Executive Courses

Airline loses Airtime!

“You will never appreciate the value of financial literacy until the price of ignorance overwhelms you.”

– Mac Duke

Lack of proper financial planning has grounded many large businesses in India and the world. The latest entrant to this infamous club is Jet Airways, one of India’s best international private airline. This will be the second major Indian airline after Kingfisher which suspended its operations due to financial difficulties. Kingfisher Airlines grounded all its flights in October 2012 after running out of money to pay its creditors, employees and to keep its operations running. The shocking question for industry analysts is how did an established airline such as Jet Airways join this dubious list?

The endgame of Jet Airways was much faster than expected by most industry analyst and experts. There was always a doubt about the airline folding up due to the confidence the markets had in its charismatic founder Mr. Naresh Goyal. The underlying assumption was that India is one of the fastest growing aviation market of the world and having Naresh Goyal at the helm, Jet would find a way out of its current mess.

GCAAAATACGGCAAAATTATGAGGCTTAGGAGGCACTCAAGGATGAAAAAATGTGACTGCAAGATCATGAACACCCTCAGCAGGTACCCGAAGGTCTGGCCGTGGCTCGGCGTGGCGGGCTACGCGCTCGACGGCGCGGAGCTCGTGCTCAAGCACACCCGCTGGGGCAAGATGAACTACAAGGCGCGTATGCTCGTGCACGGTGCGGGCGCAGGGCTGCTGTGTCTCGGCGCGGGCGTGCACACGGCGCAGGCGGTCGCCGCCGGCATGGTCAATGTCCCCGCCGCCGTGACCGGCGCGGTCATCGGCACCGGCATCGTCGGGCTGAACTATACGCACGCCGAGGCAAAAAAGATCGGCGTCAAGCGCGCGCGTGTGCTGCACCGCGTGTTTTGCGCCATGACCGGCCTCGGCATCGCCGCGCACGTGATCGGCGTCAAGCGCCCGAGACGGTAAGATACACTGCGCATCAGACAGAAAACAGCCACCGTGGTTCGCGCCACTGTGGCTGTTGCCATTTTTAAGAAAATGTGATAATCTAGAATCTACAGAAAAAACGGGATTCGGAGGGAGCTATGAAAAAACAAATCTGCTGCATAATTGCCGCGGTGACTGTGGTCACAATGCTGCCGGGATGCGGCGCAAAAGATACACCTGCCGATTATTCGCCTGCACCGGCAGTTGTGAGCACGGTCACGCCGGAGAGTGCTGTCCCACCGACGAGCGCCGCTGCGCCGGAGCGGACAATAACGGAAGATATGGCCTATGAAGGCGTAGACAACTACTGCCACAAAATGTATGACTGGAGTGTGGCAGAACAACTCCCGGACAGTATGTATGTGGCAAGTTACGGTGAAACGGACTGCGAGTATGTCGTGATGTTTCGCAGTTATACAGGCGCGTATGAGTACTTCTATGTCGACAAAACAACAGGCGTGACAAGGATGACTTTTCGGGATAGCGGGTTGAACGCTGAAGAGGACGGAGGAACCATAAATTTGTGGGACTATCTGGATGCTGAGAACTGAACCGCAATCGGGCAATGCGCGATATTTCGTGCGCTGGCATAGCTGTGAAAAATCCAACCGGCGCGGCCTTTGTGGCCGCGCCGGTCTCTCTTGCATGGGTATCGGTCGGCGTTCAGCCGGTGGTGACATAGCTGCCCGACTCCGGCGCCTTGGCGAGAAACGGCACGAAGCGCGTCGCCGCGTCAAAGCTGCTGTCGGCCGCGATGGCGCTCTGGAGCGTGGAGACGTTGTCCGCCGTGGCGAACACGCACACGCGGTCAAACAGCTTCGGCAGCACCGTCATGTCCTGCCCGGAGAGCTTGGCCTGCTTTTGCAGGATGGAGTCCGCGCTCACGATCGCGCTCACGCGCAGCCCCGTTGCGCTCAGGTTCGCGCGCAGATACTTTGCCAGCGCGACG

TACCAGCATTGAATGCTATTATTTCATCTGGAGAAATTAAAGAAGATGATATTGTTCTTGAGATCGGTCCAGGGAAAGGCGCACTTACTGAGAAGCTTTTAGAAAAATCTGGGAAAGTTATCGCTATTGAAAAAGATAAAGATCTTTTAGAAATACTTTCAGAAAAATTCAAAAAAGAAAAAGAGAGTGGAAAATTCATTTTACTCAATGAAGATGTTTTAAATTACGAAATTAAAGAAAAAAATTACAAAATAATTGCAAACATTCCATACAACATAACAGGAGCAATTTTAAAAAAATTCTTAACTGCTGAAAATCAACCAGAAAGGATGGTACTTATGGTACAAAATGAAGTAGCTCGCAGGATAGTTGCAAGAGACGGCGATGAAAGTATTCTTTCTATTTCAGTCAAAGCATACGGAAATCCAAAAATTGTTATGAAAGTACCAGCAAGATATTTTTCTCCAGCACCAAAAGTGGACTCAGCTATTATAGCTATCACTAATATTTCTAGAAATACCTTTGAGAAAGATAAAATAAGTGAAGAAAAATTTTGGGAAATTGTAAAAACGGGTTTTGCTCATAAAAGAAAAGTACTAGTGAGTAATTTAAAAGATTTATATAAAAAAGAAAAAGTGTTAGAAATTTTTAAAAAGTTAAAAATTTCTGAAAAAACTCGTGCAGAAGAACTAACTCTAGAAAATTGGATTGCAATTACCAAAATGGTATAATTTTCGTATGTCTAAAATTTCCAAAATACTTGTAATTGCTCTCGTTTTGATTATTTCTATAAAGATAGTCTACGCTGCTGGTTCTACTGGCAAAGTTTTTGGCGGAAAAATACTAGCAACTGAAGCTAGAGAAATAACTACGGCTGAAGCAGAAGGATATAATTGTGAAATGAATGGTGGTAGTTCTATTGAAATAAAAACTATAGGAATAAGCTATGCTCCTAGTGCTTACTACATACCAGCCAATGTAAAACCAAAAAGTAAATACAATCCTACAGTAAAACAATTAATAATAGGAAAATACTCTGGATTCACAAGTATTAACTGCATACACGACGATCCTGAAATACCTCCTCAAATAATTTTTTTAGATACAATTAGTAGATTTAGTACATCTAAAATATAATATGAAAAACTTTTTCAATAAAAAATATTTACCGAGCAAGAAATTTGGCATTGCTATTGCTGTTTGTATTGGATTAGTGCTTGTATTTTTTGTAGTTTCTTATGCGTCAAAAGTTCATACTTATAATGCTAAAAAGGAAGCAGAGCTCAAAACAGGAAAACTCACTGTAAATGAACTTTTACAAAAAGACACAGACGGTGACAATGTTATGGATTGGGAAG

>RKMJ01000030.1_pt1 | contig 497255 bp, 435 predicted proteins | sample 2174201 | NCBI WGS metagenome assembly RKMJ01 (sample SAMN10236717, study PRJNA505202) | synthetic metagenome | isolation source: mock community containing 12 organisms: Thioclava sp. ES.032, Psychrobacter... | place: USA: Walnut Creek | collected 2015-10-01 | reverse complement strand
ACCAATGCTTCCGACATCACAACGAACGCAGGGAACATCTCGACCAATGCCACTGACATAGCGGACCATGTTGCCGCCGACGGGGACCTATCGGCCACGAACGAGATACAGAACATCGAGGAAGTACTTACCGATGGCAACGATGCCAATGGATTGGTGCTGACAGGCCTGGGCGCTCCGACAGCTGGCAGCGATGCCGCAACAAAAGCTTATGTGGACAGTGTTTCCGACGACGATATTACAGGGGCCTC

The latest numbers show that India has had double-digit growth in domestic air passenger traffic for 54 consecutive months. So what could be the reason for this catastrophe? Was Jet a victim of bad governance or any other deeper structural issue responsible for India’s oldest private airline to come crashing down?

Jet’s troubles are said to have begun with the acquisition of Air Sahara in January 2006 for a staggering $500 million. The airline was purchased in haste, without proper due diligence, with the aim of keeping billionaire Vijay Mallya’s Kingfisher Airlines at bay. It was speculated that Mallya planned to buy Air Sahara in order to get its routes and market share. In an attempt to keep him at bay, Jet purchased Air Sahara at a very high valuation, along with the debt that came with it.

The airline sector in the world is internationally divided between no-fuss, low-cost airlines and full-service airlines. India also has a similar classification where full-service airlines compete against low-cost airlines to attract the same passengers.

The Chairman and Managing Director (CMD) of Air India, Mr. Ashwin Lohani shared an interesting observation in a social media post to highlight the reasons for airline failures. Airlines globally and especially in India have been known to offer ridiculously low ticket prices to undercut competitors and gain customers. This is a strategy that starts hurting the entire industry immediately – especially when volatile oil and Dollar valuations, hurt their balance sheets.

By selling tickets at cost or below cost prices, airlines have to depend on debt to stay afloat – which is in itself not a sound financial strategy.